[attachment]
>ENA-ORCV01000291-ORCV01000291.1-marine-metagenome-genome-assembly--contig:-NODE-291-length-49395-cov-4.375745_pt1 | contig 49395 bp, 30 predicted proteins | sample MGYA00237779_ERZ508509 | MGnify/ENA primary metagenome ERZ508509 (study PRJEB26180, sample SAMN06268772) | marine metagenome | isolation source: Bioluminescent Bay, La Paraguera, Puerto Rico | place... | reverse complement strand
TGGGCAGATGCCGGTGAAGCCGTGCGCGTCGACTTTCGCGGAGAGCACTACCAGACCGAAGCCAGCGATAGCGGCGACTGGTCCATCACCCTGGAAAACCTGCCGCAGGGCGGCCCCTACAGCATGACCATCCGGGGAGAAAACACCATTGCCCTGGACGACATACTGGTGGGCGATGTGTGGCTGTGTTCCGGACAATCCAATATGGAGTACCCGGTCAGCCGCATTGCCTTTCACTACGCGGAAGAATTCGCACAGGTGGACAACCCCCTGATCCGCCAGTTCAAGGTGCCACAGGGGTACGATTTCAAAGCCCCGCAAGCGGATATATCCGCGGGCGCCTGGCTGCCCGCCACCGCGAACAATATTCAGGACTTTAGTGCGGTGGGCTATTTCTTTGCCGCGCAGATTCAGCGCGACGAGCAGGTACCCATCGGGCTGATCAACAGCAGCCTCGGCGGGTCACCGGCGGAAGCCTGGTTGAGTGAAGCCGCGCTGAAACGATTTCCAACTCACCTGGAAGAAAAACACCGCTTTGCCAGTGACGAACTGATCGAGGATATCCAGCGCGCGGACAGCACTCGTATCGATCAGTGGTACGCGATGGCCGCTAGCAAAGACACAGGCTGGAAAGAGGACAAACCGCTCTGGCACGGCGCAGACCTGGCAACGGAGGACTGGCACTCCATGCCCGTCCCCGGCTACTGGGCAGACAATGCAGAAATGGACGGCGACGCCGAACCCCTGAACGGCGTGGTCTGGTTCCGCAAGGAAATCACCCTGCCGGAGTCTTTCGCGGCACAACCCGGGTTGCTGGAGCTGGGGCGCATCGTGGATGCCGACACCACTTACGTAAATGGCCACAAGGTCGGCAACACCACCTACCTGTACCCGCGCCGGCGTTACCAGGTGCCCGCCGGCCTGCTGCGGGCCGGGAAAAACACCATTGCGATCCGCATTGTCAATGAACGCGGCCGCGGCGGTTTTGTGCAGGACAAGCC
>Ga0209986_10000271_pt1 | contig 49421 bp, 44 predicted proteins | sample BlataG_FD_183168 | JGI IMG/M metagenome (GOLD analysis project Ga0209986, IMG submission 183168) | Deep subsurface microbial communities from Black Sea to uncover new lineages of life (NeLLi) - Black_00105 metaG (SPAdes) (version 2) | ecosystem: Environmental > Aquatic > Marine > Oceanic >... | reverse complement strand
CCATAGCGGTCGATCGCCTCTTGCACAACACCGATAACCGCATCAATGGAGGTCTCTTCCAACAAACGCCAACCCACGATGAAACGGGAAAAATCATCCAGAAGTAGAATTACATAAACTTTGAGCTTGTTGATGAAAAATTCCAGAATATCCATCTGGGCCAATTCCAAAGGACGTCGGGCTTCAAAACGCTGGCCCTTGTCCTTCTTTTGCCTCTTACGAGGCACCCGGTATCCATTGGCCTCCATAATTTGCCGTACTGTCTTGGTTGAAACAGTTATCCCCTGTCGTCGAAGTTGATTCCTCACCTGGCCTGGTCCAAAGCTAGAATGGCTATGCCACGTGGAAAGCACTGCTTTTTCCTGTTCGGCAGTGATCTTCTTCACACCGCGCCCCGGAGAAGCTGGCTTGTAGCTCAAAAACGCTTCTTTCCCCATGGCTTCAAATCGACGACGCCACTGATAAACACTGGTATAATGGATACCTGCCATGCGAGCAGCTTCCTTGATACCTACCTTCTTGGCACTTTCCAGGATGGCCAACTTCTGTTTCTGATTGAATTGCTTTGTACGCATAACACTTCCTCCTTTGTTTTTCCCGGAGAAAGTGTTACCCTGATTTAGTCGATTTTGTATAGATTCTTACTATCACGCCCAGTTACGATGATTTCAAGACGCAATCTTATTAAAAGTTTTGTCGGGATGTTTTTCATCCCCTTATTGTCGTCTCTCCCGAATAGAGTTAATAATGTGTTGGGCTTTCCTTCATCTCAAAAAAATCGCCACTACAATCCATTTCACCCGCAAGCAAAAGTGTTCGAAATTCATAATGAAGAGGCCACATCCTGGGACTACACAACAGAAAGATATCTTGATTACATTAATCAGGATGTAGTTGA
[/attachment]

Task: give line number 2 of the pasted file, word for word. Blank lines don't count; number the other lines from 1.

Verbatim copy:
TGGGCAGATGCCGGTGAAGCCGTGCGCGTCGACTTTCGCGGAGAGCACTACCAGACCGAAGCCAGCGATAGCGGCGACTGGTCCATCACCCTGGAAAACCTGCCGCAGGGCGGCCCCTACAGCATGACCATCCGGGGAGAAAACACCATTGCCCTGGACGACATACTGGTGGGCGATGTGTGGCTGTGTTCCGGACAATCCAATATGGAGTACCCGGTCAGCCGCATTGCCTTTCACTACGCGGAAGAATTCGCACAGGTGGACAACCCCCTGATCCGCCAGTTCAAGGTGCCACAGGGGTACGATTTCAAAGCCCCGCAAGCGGATATATCCGCGGGCGCCTGGCTGCCCGCCACCGCGAACAATATTCAGGACTTTAGTGCGGTGGGCTATTTCTTTGCCGCGCAGATTCAGCGCGACGAGCAGGTACCCATCGGGCTGATCAACAGCAGCCTCGGCGGGTCACCGGCGGAAGCCTGGTTGAGTGAAGCCGCGCTGAAACGATTTCCAACTCACCTGGAAGAAAAACACCGCTTTGCCAGTGACGAACTGATCGAGGATATCCAGCGCGCGGACAGCACTCGTATCGATCAGTGGTACGCGATGGCCGCTAGCAAAGACACAGGCTGGAAAGAGGACAAACCGCTCTGGCACGGCGCAGACCTGGCAACGGAGGACTGGCACTCCATGCCCGTCCCCGGCTACTGGGCAGACAATGCAGAAATGGACGGCGACGCCGAACCCCTGAACGGCGTGGTCTGGTTCCGCAAGGAAATCACCCTGCCGGAGTCTTTCGCGGCACAACCCGGGTTGCTGGAGCTGGGGCGCATCGTGGATGCCGACACCACTTACGTAAATGGCCACAAGGTCGGCAACACCACCTACCTGTACCCGCGCCGGCGTTACCAGGTGCCCGCCGGCCTGCTGCGGGCCGGGAAAAACACCATTGCGATCCGCATTGTCAATGAACGCGGCCGCGGCGGTTTTGTGCAGGACAAGCC